The development of a test methodology and new findings in silicate scale formation and inhibition
Sazali, Rozana Azrina Binti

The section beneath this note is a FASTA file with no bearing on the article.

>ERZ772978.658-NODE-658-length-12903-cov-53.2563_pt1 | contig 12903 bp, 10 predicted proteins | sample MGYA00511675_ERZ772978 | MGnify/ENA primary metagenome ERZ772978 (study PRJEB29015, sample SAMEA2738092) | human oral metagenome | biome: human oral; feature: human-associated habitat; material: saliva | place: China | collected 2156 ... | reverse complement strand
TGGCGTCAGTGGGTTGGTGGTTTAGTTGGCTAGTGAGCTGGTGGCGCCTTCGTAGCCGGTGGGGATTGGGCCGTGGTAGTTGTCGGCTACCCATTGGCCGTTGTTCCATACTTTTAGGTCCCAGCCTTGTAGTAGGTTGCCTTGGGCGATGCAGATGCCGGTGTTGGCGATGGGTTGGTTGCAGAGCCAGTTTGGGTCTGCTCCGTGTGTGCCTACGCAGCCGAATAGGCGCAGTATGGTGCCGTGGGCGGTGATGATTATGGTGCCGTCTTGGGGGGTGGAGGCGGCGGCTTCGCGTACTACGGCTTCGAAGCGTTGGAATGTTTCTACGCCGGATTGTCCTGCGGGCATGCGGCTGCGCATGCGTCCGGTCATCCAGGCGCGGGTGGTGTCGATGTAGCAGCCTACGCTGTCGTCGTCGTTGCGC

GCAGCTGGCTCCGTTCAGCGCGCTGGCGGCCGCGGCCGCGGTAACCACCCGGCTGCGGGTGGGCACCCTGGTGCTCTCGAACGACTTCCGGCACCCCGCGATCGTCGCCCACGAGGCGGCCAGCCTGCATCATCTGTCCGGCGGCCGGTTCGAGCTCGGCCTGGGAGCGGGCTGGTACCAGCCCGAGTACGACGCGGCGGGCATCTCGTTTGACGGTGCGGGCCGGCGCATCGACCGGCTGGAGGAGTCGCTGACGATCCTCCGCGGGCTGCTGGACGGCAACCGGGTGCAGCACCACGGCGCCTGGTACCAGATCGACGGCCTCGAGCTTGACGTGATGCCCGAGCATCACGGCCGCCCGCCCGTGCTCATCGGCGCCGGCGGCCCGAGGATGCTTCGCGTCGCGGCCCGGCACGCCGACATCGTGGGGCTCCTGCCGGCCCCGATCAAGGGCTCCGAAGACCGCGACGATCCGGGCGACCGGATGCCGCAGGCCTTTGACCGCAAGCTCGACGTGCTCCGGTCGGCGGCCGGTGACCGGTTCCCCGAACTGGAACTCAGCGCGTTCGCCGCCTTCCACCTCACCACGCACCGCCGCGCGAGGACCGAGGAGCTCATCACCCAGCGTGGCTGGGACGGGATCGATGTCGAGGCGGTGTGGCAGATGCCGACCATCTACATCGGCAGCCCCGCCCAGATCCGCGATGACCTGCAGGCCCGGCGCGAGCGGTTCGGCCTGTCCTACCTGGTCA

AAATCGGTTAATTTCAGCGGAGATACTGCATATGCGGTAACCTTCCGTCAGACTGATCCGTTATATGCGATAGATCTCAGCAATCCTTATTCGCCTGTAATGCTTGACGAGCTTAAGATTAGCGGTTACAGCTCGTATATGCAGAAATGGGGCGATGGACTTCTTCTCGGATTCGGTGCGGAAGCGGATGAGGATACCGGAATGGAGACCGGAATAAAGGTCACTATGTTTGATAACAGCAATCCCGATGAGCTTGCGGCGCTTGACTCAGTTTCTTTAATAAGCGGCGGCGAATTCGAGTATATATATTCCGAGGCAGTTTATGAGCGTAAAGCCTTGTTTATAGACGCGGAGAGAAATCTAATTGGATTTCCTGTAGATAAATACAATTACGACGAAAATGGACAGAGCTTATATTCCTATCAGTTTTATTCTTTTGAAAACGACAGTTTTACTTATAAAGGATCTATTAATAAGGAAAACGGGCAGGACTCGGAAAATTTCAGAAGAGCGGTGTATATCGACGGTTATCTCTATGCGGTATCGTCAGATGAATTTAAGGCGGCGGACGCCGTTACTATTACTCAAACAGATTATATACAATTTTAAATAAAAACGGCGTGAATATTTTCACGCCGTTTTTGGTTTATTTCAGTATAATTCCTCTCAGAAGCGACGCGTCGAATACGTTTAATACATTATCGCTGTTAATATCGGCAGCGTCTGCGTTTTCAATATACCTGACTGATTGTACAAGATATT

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Silicate scale is a well-known problem associated with certain EOR methods such as Alkaline Surfactant Polymer (ASP) Flooding and Thermal Oil Recovery. The kinetics of this silicate scale formation during ASP flooding is poorly understood due to the complexity of the (several) reactions that occur simultaneously and the strong dependency of these reactions on a range of factors in the reservoir. An experimental methodology has been developed in this work to produce a well defined silicate scale in the laboratory. This has then been used in silicate inhibition efficiency experiments in order to study potential silicate inhibitors/dispersants. The produced silicate scale has been studies using elemental analysis for Mg and Si (by ICP) to quantify the severity of silicate scaling. In addition, the precipitated silicate deposits have also been examined using several spectroscopic methods such as ESEM/EDAX, FTIR, and XRD. A number of specific aspects of silicate scaling are studied in this thesis, as follows: (i) silicate scale formation and the related mechanisms of inhibition by chemical scale inhibitors (ii) the sensitivities of silicate scaling to various factors such as pH, temperature, initial Si:Mg molar ratio and brine ageing, (iii) the development of experimental methodology to study the effect of ferrous ion in reducing environments, and (iv) the effect of ferrous iron in the formation and inhibition of silicate scale. These studies have enabled us to develop some new insights into the mechanisms of silicate scale formation and inhibition. The experimental methodology developed proved to be repeatable and reproducible. Results from the application of various spectroscopic methods enabled us to establish the morphology of the silicate scale formed and its stoichiometry in terms of the Si:Mg molar ratio. Factors governing the formation of silica and metal silicate in aqueous systems were studied and evaluated by establishing the types and morphology of the silicate precipitates produced using spectroscopic analysis and by measuring the Si:Mg molar ratio. It has been demonstrated that the amorphous silicate scale can be inhibited using the tested inhibitor A5 (and this has an MIC of ~ 50ppm); and how various functional groups affect IE % of silicates. An anaerobic experimental methodology was developed in this work and it is shown that the ferrous iron does enhance the silicate scale formation and the Fe itself is fully incorporated into the silicate scale which is formed that degrades the performance of the silicate inhibitors studied.